DIY Halloween Pumpkin Decoration
Fall is here, the leaves are starting to turn, and Halloween is just around the corner. All of that means we’re decorating and celebrating for my favorite time of year.
Halloween has a special place in my heart, and I can remember spending hours with my parents as a child cutting and sewing my own costumes. It wasn’t just about the dressing up as my favorite superhero or interpretation of a scary movie monster. It was also the pride that went with being able to create my own costume. And yes, everything I ever made could have easily been bought in a store for much less than it costs to make, and it would have likely looked better and been easier. But that was never the point.
I’m older now and while I don’t dress up as often, my wife and I still love creating around the holidays. That means making as many of our own decorations as we can and skipping the crowded stores and lines. It’s even more important now with a global pandemic going on, this is a great way to spend some quality time and doing it physically distant from the rest of the world.
I wanted to make this design as easy as possible for anyone to follow, and so it was created with simplicity in mind. The only tool you’ll need for this project is a jigsaw, but if you had the motivation and wanted a workout, you could likely do it with a hand saw too.
For materials, a 2’x4’ sheet of plywood, a 1.25” in diameter wooden dowel, and some paint will get you a single 2’x2’ pumpkin. We painted our pumpkin burnt orange and the stem green, but feel free to use whatever colors you’d like for a more whimsical approach.
- 2ft x 4xft sheet of plywood
- 1.25 inch in diameter wooden dowel (at least 12 inches long)
- Spray Paint (Colors of your choice)
- Printed Template (Download link at bottom of this page)
Start by printing out your template. Each pumpkin half requires 12 sheets of paper but will use minimal ink. Make sure you set your printer to print in poster mode and select “Include Cut Lines” if this option is available.
Assemble the template by cutting or folding along the cut lines. You can easily cut using a razor knife and a metal ruler, or if you have a paper trimmer that is even better. Use clear tape such as scotch tape or clear packing tape to tape your templates together. Take your time with this step because the more accurate you assemble your templates now, the less you need to worry about accuracy later on.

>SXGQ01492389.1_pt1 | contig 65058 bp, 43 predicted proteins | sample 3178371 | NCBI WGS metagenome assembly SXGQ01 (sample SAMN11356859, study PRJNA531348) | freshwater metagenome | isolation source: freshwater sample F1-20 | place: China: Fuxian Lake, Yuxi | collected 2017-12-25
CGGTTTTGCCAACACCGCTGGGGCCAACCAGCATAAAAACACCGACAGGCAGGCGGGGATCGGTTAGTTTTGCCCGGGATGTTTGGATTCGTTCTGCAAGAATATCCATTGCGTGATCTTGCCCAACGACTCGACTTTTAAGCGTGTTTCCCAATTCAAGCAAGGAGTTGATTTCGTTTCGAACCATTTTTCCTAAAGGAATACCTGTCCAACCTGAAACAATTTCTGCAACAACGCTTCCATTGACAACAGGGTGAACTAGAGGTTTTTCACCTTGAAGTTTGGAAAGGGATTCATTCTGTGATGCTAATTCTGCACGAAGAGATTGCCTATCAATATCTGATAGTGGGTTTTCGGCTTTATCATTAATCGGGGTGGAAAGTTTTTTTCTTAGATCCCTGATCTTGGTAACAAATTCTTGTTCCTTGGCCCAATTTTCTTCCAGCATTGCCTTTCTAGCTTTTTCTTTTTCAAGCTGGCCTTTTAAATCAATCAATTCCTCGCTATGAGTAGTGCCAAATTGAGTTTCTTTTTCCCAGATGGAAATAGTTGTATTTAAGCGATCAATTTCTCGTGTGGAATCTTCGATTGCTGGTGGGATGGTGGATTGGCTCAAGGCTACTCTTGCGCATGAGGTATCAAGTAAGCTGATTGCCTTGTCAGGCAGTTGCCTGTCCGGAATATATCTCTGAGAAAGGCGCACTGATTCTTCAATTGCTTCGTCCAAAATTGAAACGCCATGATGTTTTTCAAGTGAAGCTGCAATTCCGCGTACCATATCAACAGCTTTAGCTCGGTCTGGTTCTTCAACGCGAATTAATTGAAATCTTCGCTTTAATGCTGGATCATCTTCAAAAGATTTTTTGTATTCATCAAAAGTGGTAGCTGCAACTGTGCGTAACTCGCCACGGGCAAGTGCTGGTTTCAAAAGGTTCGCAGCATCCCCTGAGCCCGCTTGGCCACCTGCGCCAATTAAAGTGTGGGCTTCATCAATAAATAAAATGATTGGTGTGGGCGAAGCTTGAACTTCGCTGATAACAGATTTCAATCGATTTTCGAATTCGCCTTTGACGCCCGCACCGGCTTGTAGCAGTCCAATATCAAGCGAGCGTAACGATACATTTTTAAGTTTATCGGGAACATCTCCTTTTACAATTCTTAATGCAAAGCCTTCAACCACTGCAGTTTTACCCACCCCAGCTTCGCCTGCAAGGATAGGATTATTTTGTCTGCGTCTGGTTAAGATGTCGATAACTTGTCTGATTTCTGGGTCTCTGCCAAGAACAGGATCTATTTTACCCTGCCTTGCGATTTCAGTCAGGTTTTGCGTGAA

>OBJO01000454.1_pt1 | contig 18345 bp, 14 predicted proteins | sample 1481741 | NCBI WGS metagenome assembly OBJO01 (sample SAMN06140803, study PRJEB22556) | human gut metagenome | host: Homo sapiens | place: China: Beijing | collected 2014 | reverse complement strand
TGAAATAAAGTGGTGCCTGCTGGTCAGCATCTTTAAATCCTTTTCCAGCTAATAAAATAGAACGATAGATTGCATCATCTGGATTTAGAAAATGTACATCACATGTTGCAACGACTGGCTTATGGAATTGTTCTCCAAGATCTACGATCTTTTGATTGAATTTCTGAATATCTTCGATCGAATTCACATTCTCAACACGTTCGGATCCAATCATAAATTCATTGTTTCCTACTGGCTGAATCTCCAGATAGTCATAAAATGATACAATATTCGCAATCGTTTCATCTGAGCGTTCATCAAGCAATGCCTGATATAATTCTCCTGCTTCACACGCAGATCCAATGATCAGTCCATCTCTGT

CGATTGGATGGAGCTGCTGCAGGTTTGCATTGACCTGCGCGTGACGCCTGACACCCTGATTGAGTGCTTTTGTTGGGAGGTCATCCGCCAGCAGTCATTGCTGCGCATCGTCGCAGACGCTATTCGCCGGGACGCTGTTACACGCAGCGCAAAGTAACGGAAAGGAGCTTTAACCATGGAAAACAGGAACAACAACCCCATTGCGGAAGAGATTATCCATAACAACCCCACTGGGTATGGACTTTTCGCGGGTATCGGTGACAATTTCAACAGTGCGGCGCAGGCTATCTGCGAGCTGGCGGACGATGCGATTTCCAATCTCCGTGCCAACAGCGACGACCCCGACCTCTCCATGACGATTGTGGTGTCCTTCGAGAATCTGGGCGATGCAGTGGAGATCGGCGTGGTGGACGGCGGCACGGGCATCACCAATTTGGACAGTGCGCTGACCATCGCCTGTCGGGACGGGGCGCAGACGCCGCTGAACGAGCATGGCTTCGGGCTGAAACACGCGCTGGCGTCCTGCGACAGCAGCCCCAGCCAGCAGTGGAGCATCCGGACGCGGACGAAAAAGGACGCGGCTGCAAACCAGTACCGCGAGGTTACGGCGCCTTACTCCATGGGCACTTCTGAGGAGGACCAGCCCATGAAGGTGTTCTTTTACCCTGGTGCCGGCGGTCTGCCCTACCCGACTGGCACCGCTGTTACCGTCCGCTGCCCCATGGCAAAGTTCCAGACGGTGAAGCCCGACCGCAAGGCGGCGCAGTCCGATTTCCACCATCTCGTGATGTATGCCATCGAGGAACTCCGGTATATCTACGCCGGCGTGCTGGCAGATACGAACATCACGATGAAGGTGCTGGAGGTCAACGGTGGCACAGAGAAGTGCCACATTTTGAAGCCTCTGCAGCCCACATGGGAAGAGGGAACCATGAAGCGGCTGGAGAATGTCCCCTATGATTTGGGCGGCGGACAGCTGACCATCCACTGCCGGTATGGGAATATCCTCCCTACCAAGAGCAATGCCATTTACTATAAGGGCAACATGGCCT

Cut out both templates along the black lines and place them on your 2’x4’ sheet of plywood, they should easily fit in the space you have. You’ll want to tape them from the back side with a couple rolls of not-too-strong tape like masking or scotch tape. You don’t want to tape these down from the edges since you’re about to trace them out.
You can use a pencil, sharpie, or my person favorite, spray paint to transfer your template to the wood. Just as long as you get the general shape. You’ll want to take the most care in accurately transferring the slots where your pumpkins will fit together and where the stem will go since these are measured out.
Using a Jig saw (or a hand saw if you are brave) cut out the shapes from the wood. Again, the you don’t need to be too concerned here since no pumpkin is perfectly round and uniform but where your slots are you will want to take extra care to cut those accurately. You can always trim them a little small if you are unsure and then adjust if needed.
Once your pieces are cut out, test fit them together, you may need to trim a little away to get the two half to easily slide together. You don’t want any friction here, once they are painted they will get a little harder to move and you want the fit here to allow for that.
Cut your dowel to about 8” in length, shorter or longer is up to you. I like to leave enough stem so that there is enough room to grip and pull them apart when it comes time to take down my decorations. Test fit your stem and again trim if necessary.
In a well-ventilated area go have a blast painting. Spray paint is fastest but if you happen to find some orange latex paint or even acrylic you can use that. (if you are using an acrylic you will need to seal them with a waterproof sealer to withstand the weather) Of course you don’t even have to go with orange if you are going for a whimsical fun color scheme.
Once the paint has had time to fully dry you can go ahead and assemble! Stand back and admire your work. From here the pumpkins can be done up a little with festive bows, hay, lights, or anything else you can think of.